The Rookery Stand was built over the course of the 1994–95 season. Another former terrace, the all-seater Rookery stand has a capacity of 6,960. Larger than the Vicarage Road stand, it has facilities on two levels and also holds most of the club's administrative areas. The stand cost £1.6 million to build, approximately £300,000 of this figure was contributed by the Football Trust, with the remaining money coming from the £2.3m sale of Paul Furlong by then-owner Jack Petchey in 1994. When Watford moved from Cassio Road, this end of the ground featured a roof over a cinder bank, and over the years the roof eventually had to be removed for safety reasons. The Supporters' Club eventually raised funds to enable the Rookery End to feature concrete terracing under cover, and this aim was realised in 1959. The new stand, replacing the 1959 model was used by Watford supporters for the first time on 22 April 1995, for the visit of Bristol City. As part of redevelopment work in conjunction with the Watford Health Campus, 164 units of affordable housing, known locally as The Wrap, were built on and around the Rookery end. Construction finished in 2009. The Rookery is the "home end". It lends its name to the Watford fans' podcast, From The Rookery End. The stand was known as the Rover South for Saracens matches. The Graham Taylor Stand
The Graham Taylor Stand was renamed for the 2014–15 season, taking its name from the club's most successful manager Graham Taylor. It was previously named after former FIFA president Sir Stanley Rous. The official renaming ceremony took place on 29 November 2014. The stand with its distinctive wavy roof runs along the side of the pitch, on the west side of the ground. It is a two-tiered stand, with executive boxes and a TV camera gantry. Built in 1986, it replaced the Shrodells Stand. The £3 million development was partly funded via a loan from Elton John. The upper tier, complete with executive boxes, was constructed first, and temporary seats forming a lower-tier were added later. These were later replaced with permanent seats, first used for a game against Notts County on 18 September 1993. When the club moved from Cassio Road in 1922, the Union Stand was transported and reconstructed on this side of the ground. It was replaced by the Shrodells Stand, which was constructed during the 1930s. It was extended in 1979 with a further 2,200 seats replacing the standing enclosure in front of the stand. The final match for the Shrodells Stand was a 1–1 draw against Manchester United on 3 May 1986, the Graham Taylor Stand opened on 23 August 1986, when Oxford United visited Vicarage Road, with Watford coming out 3–0 winners.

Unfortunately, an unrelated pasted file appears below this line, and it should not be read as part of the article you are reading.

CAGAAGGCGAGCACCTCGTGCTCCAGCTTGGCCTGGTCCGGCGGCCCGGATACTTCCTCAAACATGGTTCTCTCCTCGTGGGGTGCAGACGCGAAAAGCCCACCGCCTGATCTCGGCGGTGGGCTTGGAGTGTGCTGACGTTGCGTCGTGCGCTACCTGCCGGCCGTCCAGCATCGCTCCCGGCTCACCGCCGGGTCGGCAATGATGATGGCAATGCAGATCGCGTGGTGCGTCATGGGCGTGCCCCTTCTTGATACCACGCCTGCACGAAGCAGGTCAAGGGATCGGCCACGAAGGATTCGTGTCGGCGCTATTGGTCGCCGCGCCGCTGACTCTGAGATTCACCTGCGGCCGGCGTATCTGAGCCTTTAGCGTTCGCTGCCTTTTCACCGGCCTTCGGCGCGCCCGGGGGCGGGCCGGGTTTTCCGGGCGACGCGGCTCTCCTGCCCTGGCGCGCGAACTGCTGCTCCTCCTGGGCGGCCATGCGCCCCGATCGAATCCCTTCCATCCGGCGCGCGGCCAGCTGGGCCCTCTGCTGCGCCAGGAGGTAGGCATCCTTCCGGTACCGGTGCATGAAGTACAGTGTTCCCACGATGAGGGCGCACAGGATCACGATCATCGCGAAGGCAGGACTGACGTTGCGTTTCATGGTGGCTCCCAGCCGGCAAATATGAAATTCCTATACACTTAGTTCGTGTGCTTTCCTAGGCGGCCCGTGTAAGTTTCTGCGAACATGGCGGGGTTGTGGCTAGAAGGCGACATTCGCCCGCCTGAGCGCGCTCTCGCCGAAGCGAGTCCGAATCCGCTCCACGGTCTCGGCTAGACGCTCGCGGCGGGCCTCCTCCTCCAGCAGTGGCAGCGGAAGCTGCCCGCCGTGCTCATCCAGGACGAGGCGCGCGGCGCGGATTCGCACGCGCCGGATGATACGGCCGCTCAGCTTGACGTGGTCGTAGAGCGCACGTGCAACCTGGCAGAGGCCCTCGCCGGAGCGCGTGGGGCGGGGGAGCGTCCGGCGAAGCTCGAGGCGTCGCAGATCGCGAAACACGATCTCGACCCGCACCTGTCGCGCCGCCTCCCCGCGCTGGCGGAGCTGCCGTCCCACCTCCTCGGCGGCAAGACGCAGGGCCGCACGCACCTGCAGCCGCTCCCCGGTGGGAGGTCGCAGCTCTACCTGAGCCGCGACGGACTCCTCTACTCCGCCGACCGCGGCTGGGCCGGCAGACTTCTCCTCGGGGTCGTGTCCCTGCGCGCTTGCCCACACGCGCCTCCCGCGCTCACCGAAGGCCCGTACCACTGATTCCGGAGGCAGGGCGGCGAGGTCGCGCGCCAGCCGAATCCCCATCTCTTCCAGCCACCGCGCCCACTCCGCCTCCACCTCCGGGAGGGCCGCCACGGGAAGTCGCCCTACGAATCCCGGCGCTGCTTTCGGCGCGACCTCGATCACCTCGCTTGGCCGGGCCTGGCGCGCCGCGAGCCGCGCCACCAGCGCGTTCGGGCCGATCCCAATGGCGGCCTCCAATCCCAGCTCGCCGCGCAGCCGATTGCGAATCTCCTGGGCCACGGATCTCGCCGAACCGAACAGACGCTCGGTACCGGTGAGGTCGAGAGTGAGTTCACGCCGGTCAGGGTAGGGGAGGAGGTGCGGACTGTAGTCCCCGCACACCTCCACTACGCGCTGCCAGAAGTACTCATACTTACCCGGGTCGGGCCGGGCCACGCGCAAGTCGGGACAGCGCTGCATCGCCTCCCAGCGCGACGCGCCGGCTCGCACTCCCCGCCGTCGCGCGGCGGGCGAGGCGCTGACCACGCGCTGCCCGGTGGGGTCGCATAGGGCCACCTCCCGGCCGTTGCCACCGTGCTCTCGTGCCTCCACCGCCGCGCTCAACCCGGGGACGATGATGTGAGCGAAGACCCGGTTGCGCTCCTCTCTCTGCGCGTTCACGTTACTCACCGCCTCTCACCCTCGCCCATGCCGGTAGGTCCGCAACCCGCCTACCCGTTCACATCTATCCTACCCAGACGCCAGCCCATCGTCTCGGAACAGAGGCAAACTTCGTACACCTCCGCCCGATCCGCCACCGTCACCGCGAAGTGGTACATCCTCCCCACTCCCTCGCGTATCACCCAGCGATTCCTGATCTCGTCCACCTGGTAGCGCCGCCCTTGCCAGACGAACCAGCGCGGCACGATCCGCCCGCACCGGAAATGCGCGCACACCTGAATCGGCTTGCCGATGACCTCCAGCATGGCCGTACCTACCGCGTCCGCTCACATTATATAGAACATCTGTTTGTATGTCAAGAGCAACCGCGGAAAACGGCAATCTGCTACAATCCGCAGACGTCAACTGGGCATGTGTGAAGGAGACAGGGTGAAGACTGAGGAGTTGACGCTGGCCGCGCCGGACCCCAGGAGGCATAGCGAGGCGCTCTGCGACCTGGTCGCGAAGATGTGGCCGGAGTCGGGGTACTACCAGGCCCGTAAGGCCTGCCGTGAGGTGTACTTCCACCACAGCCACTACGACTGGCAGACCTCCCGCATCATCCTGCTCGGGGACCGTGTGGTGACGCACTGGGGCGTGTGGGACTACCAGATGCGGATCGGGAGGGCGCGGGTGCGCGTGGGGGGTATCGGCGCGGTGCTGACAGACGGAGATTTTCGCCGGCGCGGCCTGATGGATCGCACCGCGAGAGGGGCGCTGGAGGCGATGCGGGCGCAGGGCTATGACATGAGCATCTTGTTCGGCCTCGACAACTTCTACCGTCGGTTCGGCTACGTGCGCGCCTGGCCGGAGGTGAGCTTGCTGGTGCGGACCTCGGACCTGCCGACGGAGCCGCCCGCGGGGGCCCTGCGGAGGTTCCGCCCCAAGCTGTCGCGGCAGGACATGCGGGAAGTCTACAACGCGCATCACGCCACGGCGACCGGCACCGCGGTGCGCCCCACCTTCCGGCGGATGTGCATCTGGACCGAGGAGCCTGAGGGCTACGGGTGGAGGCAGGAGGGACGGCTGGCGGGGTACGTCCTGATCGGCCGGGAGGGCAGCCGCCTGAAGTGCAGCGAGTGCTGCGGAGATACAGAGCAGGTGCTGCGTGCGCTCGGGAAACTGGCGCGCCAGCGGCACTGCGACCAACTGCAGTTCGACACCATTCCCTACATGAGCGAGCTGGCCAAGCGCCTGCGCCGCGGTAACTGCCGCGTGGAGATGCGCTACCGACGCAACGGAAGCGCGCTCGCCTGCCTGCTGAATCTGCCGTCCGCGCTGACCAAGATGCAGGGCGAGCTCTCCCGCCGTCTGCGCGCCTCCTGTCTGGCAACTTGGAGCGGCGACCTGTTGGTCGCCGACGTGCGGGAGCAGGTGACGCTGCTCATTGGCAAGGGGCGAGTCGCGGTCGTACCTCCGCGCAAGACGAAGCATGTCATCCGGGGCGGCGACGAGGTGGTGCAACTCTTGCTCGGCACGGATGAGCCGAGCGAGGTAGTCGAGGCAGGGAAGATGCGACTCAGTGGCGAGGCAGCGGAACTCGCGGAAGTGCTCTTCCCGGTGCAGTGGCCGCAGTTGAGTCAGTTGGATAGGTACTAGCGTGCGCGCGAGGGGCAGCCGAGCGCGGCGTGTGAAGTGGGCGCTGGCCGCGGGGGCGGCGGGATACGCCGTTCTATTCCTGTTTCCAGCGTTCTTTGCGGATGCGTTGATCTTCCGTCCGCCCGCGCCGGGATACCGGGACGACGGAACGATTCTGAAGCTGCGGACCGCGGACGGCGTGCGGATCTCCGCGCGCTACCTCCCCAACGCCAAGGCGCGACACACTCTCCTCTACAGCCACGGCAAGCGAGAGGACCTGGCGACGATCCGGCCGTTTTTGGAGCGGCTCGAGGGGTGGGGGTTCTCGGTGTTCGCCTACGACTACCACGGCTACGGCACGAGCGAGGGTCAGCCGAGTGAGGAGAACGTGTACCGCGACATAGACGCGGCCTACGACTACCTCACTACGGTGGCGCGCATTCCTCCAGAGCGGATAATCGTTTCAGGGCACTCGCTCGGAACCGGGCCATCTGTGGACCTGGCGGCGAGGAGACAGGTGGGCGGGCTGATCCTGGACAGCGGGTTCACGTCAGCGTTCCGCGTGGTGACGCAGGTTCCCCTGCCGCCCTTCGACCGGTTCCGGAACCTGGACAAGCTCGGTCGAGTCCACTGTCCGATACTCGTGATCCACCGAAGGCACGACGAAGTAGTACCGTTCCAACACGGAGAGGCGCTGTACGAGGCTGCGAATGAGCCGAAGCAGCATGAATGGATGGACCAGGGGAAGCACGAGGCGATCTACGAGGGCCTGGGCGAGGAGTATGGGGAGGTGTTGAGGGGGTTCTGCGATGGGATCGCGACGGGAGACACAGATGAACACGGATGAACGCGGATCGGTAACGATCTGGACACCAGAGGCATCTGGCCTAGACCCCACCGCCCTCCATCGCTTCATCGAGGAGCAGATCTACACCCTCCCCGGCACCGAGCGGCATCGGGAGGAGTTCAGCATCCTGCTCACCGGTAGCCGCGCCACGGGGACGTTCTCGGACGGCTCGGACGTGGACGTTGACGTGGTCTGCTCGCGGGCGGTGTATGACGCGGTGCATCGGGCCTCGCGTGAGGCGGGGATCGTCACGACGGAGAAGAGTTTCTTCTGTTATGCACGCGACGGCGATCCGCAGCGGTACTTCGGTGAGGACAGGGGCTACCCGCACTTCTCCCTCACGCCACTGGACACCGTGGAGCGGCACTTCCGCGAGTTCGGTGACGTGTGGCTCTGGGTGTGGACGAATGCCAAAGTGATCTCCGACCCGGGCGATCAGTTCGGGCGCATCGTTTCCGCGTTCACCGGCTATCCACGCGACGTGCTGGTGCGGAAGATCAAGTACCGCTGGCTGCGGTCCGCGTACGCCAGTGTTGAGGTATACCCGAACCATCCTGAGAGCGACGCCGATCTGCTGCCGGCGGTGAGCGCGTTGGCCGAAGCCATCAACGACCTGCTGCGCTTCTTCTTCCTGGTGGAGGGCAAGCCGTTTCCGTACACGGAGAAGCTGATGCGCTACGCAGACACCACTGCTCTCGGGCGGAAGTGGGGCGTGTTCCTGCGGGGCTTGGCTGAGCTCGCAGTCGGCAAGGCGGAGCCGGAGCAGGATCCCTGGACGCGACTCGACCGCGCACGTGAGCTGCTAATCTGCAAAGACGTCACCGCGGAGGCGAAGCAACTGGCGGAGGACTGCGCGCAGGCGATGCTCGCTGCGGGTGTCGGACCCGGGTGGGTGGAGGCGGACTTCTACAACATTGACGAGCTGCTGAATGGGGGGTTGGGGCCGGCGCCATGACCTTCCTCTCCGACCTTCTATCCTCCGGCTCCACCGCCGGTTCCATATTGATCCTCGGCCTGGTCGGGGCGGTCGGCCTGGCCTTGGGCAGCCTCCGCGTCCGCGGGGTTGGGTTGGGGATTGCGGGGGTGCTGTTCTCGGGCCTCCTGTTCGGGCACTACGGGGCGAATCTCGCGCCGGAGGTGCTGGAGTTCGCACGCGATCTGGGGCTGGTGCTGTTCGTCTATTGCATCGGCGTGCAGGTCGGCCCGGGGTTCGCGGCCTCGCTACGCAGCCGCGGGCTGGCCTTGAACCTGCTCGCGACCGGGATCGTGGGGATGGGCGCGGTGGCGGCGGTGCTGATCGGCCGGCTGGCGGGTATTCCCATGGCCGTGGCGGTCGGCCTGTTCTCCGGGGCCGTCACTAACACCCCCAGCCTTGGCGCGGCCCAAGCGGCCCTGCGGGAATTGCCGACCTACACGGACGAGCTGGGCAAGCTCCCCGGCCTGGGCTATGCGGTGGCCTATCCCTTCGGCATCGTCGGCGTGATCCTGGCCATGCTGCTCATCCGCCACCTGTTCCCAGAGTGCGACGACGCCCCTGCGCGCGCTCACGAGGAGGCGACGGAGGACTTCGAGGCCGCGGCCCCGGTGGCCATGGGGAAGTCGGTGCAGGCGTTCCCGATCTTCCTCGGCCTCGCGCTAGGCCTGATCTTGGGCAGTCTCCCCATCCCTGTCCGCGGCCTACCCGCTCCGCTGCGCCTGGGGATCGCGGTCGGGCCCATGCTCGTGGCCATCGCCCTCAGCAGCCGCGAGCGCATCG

The Sir Elton John Stand sits on the east side of the ground, and contains the changing rooms & tunnel. The stand was fully opened on 13 December 2014, in a ceremony attended by Sir Elton John. Prior to the development of the Sir Elton John Stand, the east side of the ground was home to the Main Stand, which was constructed in 1922 following Watford FC's move from Cassio Road. The Main Stand was closed in 2008 due to safety concerns. Following the acquisition of Watford FC by the Pozzo family in 2012, the club were able to finance the development of a new stand to replace the Main Stand. The redevelopment of the east side of the stadium began in 2013, with the aim of developing a 3,000 seater capacity stand which would also house the players changing rooms, television gantry and tunnel. In May 2014, it was announced the stand will be known as The Watford FC Community Stand. However the club announced in November 2014 that the new stand would instead be named after former chairman Sir Elton John. The changing rooms were used for the first time in a friendly match between Watford and Udinese on 2 August 2014. On 8 June 2015, the club confirmed that 700 extra seats were being installed in the recently built Sir Elton John Stand. This number was revised a day later to around 1000 extra seats, following the announcement of an expansion in the north-east corner.